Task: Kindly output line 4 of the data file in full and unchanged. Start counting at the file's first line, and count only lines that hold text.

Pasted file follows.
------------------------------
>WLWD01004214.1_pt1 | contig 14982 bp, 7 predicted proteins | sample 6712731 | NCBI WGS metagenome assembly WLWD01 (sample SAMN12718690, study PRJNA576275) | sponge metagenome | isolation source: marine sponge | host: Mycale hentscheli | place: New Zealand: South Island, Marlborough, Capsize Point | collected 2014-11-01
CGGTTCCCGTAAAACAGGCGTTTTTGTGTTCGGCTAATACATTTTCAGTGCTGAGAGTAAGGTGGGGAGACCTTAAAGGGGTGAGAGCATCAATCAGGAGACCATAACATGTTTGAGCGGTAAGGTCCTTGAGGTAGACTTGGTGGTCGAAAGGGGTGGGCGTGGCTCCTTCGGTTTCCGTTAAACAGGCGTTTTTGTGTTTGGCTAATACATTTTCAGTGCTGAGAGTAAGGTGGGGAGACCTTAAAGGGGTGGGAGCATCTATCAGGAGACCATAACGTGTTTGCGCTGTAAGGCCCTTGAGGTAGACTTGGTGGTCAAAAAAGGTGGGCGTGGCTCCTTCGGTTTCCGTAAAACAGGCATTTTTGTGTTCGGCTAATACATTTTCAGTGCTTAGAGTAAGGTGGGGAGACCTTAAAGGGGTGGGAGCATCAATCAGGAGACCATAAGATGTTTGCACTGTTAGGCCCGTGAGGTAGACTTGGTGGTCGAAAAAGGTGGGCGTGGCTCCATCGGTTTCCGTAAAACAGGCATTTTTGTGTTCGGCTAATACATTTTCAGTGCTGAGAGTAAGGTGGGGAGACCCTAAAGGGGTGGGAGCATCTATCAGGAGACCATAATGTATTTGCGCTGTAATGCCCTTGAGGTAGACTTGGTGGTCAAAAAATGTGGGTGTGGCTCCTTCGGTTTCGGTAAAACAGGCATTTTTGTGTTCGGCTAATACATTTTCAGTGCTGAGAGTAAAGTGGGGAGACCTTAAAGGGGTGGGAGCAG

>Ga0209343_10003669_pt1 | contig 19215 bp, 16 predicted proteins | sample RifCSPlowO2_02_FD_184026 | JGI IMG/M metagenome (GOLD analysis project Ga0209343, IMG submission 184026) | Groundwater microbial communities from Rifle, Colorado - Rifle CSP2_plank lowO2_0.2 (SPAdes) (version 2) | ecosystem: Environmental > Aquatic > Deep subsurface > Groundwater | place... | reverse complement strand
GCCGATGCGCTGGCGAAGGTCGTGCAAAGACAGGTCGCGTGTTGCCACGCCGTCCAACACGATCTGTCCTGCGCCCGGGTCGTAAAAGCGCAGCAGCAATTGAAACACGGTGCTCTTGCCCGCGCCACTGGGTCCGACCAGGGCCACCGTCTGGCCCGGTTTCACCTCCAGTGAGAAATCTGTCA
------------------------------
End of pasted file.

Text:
GCCGATGCGCTGGCGAAGGTCGTGCAAAGACAGGTCGCGTGTTGCCACGCCGTCCAACACGATCTGTCCTGCGCCCGGGTCGTAAAAGCGCAGCAGCAATTGAAACACGGTGCTCTTGCCCGCGCCACTGGGTCCGACCAGGGCCACCGTCTGGCCCGGTTTCACCTCCAGTGAGAAATCTGTCA